Helicopter Parent Effects
Parenting is not always easy. In fact, it is generally considered to be highly challenging and exceedingly demanding. The needs of children are perpetually shifting, as they require different levels of support at different times throughout their adolescence and beyond. Further, all children are unique and each will have nuanced needs throughout their lifetime. Parents are also different and will have distinct parenting styles, often even when parenting the same child. The term “helicopter parent” was first used in 1969 by Dr. Haim G. Ginott in his book Between Parent & Teenager. Shortly after, it became a popular way to describe a style of child rearing. In 2011, the term became popular enough to become a dictionary entry. A helicopter parent is currently defined in the Oxford English Dictionary as “a parent who takes an overprotective or excessive interest in the life of their child or children.” Although many helicopter parents’ start off with genuine intentions, the helicopter parenting effects are widespread. Common effects could include, but are not limited to, any of the following consequences, as provided by International School Parent Magazine:
- Underdevelopment of the brain: one aspect of helicopter parenting is that of parents over-managing decisions for their child, which minimizes the need for the young person to cultivate problem solving skills or make decisions themselves. The prefrontal cortex (the area of the brain that reigns rational thought, executive planning and impulse control) is the last part of the brain to fully develop. Although it does not reach full development until age 25, “it is like a muscle and if not given the chance to exercise it will not grow substantially, meaning that these skills will stay underdeveloped.”
- Decreased self-esteem and confidence: a young person with helicopter parents often believes that their parents do not trust their ability to carry out tasks independently. Depriving a child of the opportunity to develop coping strategies, build resilience, explore their own creativity, etc. prohibits them from distinguishing what makes them happy and interferes with their processes of self-exploration and self-discovery.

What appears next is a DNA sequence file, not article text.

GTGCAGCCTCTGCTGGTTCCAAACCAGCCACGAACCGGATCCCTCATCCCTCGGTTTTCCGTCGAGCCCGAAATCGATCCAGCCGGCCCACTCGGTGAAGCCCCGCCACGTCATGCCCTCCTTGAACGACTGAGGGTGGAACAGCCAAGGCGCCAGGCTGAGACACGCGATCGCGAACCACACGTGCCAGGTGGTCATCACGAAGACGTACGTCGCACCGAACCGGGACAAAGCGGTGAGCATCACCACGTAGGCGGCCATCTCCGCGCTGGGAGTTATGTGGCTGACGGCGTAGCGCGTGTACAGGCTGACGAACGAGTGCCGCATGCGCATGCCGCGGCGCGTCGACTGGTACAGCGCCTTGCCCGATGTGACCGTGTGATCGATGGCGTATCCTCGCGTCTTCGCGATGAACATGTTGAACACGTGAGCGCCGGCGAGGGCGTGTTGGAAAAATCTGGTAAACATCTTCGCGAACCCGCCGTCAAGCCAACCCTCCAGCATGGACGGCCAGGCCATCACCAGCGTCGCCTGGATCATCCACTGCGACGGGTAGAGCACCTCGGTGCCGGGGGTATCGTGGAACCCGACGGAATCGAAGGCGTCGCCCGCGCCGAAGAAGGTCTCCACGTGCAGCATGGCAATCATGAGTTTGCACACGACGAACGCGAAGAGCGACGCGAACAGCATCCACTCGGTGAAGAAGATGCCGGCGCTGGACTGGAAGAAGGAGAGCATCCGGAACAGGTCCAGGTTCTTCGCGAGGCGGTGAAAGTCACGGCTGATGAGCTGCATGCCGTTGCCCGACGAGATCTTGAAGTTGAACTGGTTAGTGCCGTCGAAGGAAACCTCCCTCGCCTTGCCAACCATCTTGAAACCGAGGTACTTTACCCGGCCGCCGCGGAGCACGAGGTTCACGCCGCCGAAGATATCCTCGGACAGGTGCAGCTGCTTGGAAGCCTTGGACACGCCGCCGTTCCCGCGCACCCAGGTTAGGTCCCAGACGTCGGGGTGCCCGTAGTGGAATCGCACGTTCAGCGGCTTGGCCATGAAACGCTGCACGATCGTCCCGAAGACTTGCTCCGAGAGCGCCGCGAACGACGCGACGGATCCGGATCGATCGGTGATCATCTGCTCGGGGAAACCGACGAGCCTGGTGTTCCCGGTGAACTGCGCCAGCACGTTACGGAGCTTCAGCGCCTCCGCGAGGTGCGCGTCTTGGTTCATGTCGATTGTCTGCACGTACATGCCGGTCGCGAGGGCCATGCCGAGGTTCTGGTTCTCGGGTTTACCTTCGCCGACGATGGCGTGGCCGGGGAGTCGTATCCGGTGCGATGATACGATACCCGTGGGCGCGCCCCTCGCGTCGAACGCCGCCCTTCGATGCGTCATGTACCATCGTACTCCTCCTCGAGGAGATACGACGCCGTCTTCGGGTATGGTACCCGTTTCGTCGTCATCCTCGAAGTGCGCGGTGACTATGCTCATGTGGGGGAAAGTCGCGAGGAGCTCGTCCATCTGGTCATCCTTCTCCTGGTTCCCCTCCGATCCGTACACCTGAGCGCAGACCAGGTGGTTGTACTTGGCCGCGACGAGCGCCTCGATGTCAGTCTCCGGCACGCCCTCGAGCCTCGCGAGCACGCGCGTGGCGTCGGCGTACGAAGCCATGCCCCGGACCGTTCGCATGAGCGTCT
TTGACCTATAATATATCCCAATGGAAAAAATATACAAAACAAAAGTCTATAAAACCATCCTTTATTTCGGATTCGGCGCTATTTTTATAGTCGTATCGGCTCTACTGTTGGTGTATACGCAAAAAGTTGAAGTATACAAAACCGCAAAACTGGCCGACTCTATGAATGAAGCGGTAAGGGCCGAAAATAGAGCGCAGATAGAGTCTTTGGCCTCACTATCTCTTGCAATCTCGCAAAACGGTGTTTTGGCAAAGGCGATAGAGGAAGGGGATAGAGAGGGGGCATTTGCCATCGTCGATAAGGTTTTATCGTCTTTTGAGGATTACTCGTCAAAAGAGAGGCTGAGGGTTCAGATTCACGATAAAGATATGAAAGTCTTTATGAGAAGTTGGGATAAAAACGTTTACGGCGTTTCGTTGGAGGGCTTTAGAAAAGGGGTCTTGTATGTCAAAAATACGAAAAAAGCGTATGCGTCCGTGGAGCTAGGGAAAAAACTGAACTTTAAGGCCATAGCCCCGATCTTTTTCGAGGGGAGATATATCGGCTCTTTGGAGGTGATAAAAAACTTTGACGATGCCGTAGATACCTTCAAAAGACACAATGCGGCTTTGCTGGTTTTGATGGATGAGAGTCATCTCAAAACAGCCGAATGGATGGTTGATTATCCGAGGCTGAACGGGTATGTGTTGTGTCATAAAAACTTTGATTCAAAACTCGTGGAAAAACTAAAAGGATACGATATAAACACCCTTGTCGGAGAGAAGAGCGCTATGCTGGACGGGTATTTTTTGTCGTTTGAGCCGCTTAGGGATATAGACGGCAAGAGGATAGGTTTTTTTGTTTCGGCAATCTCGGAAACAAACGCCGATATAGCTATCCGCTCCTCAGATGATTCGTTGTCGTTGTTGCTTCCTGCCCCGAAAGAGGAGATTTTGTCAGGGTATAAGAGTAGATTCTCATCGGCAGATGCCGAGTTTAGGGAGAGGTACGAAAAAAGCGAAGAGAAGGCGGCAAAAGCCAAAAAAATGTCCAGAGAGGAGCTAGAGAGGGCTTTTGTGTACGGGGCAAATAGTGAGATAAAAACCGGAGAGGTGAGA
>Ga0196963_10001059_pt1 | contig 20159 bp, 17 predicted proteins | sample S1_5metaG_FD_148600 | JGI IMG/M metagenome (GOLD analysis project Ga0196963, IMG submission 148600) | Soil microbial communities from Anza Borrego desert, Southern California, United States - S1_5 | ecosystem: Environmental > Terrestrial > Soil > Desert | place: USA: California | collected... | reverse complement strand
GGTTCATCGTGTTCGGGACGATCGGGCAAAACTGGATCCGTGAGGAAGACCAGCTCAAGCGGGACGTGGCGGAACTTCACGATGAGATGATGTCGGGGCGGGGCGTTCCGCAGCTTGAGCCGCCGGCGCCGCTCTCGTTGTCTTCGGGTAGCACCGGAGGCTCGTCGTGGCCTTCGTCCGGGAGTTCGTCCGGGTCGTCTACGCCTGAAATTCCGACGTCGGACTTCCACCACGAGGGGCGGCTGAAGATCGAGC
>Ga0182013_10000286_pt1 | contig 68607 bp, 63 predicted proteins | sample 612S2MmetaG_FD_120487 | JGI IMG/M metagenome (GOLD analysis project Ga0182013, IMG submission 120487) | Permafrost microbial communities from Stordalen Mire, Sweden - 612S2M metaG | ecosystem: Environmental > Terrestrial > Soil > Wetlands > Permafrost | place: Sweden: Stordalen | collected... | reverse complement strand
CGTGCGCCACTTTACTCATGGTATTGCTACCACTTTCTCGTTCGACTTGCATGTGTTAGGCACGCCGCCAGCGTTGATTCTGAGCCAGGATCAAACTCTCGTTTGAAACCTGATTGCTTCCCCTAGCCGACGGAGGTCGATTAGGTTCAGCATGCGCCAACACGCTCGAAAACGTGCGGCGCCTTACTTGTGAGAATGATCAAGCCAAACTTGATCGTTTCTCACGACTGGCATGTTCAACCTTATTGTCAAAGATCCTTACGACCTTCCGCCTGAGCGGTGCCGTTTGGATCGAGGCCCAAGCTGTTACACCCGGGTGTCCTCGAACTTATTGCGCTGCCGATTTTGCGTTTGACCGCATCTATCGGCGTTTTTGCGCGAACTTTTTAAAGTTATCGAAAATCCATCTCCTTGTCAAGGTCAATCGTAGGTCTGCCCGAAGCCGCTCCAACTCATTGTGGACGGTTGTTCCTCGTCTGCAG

- Unhealthy sense of entitlement: teenagers with helicopter parents become accustomed to their parents constantly fulfilling their needs, which makes them overly demanding.
- Mental health complications: research has found that helicopter parenting increases a young person’s depression and anxiety levels. Due to an underdeveloped self-confidence, children with overactive parents are constantly seeking guidance and are often unable to make decisions without external validation. Studies have also found young people with overbearing parents to be more vulnerable, self-conscious, and closed-minded.
Helicopter parenting can develop for a variety of reasons. In order for young people to learn the skills needed to effectively navigate adulthood, they must be afforded with opportunities to struggle, experience disappointment and have the space to work through failures. Allowing your child the ability to individuate, learn to become self-reliant, and cultivate their own problem-solving skills will be invaluable to their physiological development.
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